“Owning our story can be hard but not nearly as difficult as spending our lives running from it. Embracing our vulnerabilities is risky but not nearly as dangerous as giving up on love and belonging and joy—the experiences that make us the most vulnerable. Only when we are brave enough to explore the darkness will we discover the infinite power of our light.”
― Brené Brown
We now know we all have something called neuroplasticity. To put it simply, we can change our brains.
Dr. Amen in his book, “Change your brain Change your life,” said, “Most negative thinking is automatic and goes unnoticed. You’re not really choosing how to respond to your situation, it’s being chosen for you by bad brain habits.”
Today is a good day to make new thinking habits and to stop waiting for the bear in the woods to jump out and eat you!
Here are some ways to change your brain and your thinking habits:
Practice spending time in the moment focusing on things that bring you joy
Set aside time to do things to fill your emotional bank like gardening, writing, walking or listening to music
Recognize what you can’t control, and focus on what you can control
Look for beauty in your home, the world and the people you choose to spend time with
Choose friends who think positively
Invest in hobbies
Learn to meditate, practice yoga or find a prayer that quiets your mind when you feel anxious
Treat yourself with the same compassion and kindness you do others
It is my hope that you allow yourself to be happy because joy is one of the few things we are entitled to. We are entitled to find joy, feel joy and create joy whenever possible.
Great news! You can heal! For years research focused on the damage done to victims brains and well-being by abuse, but as it turns out survivors are more resilient than anyone ever dreamed. They may feel broken, but they don’t have to stay that way.
Although after trauma, our brains are rewired, leading to the release of stress hormones and anxiety, we can choose to create new neuropathways and new responses to stress.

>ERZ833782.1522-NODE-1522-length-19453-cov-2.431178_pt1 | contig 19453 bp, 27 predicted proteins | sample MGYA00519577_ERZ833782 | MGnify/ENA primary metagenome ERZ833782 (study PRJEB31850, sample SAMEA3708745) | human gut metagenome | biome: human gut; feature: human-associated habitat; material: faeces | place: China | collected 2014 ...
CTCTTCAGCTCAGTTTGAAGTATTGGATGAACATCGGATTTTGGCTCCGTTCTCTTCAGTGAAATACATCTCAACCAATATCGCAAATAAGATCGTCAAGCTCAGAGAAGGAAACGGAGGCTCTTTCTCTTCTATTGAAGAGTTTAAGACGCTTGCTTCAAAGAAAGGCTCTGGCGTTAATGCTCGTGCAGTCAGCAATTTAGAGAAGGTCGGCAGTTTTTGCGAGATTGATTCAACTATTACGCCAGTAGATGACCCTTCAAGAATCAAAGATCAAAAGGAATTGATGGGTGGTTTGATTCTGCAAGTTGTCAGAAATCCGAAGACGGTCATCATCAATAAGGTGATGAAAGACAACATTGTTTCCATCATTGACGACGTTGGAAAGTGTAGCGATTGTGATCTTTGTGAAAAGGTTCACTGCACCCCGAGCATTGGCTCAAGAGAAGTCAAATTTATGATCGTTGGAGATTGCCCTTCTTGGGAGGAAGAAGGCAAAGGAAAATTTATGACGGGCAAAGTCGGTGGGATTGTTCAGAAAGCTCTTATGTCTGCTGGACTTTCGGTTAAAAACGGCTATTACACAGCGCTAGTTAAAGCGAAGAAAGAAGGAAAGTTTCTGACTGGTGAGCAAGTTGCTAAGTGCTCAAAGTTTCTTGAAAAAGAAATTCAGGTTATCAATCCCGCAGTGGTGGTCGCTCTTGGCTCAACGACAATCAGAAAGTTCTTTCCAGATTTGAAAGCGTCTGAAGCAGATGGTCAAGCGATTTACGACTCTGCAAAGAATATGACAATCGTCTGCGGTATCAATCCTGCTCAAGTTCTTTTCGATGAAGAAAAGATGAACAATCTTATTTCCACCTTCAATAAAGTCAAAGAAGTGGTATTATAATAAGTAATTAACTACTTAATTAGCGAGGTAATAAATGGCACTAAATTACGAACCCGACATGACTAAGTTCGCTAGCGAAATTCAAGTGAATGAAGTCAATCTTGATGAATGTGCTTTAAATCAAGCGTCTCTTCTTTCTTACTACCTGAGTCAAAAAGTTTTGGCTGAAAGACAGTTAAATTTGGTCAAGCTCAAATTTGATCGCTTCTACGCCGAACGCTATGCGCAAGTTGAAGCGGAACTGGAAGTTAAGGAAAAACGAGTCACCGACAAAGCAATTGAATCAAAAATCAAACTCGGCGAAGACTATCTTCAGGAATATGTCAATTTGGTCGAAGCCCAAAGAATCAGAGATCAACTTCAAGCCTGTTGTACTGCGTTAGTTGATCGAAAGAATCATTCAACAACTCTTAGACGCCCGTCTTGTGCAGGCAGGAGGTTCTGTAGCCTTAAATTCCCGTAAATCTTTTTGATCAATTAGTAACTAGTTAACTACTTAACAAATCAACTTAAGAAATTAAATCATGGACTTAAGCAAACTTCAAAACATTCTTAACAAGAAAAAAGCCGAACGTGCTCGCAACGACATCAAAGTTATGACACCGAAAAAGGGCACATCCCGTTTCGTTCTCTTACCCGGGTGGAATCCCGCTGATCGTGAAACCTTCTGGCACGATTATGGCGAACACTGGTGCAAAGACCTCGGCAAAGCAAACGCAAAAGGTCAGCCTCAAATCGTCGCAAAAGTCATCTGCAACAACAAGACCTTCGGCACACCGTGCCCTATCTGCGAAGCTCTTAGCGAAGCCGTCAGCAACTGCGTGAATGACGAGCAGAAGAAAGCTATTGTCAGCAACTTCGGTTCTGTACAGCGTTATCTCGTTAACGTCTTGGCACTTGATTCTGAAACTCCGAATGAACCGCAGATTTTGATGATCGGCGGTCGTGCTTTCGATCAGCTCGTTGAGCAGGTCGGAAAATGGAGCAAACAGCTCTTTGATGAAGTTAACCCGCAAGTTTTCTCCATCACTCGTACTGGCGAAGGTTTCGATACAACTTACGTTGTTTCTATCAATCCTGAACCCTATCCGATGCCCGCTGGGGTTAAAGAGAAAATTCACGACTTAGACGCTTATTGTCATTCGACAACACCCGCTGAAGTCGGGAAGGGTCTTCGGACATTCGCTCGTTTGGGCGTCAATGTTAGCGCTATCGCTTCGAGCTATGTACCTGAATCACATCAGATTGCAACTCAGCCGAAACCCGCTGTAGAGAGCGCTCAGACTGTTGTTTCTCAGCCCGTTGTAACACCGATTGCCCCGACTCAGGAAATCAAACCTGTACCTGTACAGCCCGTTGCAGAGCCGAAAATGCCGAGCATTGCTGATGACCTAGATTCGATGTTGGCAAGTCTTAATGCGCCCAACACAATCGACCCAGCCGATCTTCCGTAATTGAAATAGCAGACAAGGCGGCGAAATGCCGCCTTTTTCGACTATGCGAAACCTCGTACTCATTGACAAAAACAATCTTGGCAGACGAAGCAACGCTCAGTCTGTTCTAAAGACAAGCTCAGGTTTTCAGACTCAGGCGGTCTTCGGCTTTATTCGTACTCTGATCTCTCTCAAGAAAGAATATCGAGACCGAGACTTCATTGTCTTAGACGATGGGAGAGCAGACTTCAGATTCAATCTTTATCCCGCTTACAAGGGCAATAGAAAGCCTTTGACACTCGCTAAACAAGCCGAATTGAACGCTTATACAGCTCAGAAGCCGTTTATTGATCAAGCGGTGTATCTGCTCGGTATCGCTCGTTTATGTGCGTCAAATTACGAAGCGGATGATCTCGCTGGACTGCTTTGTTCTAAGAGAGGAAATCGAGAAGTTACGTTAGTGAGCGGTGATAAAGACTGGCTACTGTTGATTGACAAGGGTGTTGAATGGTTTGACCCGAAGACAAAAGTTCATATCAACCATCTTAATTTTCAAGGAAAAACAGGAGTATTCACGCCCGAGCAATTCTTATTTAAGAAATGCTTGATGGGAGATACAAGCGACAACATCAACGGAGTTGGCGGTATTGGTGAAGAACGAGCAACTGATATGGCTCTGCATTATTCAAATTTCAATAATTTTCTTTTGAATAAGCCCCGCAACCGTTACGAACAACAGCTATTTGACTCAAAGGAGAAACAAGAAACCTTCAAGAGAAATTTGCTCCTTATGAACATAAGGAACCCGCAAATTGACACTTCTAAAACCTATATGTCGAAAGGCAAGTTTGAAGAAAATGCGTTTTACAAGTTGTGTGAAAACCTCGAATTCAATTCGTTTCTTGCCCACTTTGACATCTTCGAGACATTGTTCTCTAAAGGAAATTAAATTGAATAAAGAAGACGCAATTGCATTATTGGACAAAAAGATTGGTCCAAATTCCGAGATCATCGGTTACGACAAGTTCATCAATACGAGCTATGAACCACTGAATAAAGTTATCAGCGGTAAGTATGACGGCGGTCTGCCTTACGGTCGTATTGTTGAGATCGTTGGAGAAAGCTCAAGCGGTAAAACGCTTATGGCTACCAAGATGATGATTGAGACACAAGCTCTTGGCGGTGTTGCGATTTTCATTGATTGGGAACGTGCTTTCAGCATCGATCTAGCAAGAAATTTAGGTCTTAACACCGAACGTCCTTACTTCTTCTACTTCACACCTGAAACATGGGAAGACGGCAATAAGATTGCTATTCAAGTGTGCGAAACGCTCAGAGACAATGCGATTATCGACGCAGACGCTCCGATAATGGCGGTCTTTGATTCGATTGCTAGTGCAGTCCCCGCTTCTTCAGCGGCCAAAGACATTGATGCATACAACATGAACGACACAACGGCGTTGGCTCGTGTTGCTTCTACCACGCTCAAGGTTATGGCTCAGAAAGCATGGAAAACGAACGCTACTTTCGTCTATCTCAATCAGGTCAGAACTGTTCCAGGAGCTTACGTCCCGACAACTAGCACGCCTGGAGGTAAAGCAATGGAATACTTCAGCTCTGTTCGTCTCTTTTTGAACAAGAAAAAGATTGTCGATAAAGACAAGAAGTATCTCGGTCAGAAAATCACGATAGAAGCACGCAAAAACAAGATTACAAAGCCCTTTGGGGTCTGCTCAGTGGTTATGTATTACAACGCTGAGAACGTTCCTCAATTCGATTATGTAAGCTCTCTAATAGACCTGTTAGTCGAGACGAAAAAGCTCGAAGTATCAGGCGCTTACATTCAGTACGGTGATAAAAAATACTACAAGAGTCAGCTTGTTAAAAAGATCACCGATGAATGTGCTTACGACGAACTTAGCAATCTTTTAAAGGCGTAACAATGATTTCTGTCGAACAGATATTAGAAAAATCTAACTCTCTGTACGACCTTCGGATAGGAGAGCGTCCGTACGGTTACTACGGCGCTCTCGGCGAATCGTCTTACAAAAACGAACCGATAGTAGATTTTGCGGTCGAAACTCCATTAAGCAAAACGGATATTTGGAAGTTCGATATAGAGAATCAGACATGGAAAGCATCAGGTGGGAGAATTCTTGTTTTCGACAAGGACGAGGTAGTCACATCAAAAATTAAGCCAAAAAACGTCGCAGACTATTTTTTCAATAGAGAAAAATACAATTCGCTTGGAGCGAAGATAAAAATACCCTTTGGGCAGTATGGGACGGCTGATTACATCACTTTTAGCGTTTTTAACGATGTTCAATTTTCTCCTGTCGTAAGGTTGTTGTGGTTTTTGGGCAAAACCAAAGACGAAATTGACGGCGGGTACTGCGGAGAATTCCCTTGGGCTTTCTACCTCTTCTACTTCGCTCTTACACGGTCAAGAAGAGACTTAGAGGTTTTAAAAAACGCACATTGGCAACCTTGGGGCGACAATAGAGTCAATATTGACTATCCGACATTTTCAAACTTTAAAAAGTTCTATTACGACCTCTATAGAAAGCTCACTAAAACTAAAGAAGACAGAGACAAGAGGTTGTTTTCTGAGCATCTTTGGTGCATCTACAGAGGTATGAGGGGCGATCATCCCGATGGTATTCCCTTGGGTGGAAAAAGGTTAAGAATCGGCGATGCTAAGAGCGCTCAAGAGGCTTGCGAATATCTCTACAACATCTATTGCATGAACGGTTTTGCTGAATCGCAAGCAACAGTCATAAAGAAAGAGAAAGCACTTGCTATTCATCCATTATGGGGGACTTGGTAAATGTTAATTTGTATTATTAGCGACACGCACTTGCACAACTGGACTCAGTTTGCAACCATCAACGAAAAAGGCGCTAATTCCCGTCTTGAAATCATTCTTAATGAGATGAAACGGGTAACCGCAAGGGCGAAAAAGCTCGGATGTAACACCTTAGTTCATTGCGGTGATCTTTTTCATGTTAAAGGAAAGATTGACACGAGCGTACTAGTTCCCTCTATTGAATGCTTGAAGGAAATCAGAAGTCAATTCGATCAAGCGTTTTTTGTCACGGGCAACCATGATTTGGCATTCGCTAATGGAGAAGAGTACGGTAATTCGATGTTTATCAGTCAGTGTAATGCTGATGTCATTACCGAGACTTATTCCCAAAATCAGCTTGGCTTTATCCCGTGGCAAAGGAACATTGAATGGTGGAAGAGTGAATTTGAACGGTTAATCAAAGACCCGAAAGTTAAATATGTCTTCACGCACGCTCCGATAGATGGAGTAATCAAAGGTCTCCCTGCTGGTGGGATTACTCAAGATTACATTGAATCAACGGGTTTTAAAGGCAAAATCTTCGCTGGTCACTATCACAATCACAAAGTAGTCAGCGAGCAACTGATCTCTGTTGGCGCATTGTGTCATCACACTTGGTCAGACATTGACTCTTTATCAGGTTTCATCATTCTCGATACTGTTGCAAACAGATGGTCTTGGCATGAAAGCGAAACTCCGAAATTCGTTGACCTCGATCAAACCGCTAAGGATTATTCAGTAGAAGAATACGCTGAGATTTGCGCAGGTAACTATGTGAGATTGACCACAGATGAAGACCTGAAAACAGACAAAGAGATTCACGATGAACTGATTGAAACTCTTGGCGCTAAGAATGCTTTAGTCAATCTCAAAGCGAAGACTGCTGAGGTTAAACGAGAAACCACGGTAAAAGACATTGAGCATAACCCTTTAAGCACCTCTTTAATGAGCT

Trauma survivors have a personal basket full of coping mechanisms they use at times of stress. Some of the ways they use to cope worked well during trauma, like abusing alcohol, however, after the trauma passes abusing alcohol becomes an additional problem. Survivors can work on adopting healthier ways to cope.
Once a survivor finds a healthy way to self-sooth, like exercise, they can reinforce it through practice, making it easier to let go of some of the costlier methods. It’s hard to let go of a habit that has served a survivor well unless they replace it with a habit that serves them better and gives them a healthier sense of self-worth.
Here are some healthy coping mechanisms. Try one or try them all. Find out what comforts you and put it in your basket of coping mechanism for difficult days:
Exercise. It isn’t necessary to run a marathon to benefit from exercise. It is important to find something participants like doing so they want to do it again. Anything from a calm nature hike to a cross-fit class constitutes a healthy way to reduce stress and combat depression. Remember, variety keeps it interesting.
Read a book. Whether it’s a romance novel or a self-help book, it can be a mini vacation between covers. The library is free and filled with adventures to give readers a short break from life.
Garden to Table. Gardening is a way to move, find peace and grow healthy food for interesting meals. Gardening can be a quiet solitary moment or a place to connect with family and community. Community gardens may offer free or low-cost space to plant vegetables and grow a healthy salad.
Yoga or meditation. Trauma survivors often spend time disconnected from their feelings or their body. Sexual assault survivors sometimes feel their body has betrayed them. Yoga is a way to reconnect in a safe environment. Survivors should ask instructors if they are trauma informed and inform instructors if they are uncomfortable being touched. Learning to control breathing and relaxing are skills that can transfer outside the yoga studio.
Art. Any form of arts or crafts that allow free expression of inner feelings is powerful. Be aware that art therapy is a safe environment to explore feelings and express them. Survivors, who are new to art, may experience powerful emotions as they process feelings.
Music. Whether a survivor sings plays or is a part of the audience, music is therapeutic. A song can express a feeling a survivor hasn’t found words for, or lift an aching heart with hopeful notes.
Writing. Anything from a short poem, journal entry to an autobiography can help a survivor process the good and bad experiences that make up all of our lives.
Spiritual healing. Read, ponder and pray. Search out good books and spiritual connections that fill your basket.
What do you do to cope? Comment below and share ideas with other survivors. Let’s stop examining the trauma and start focusing on healing.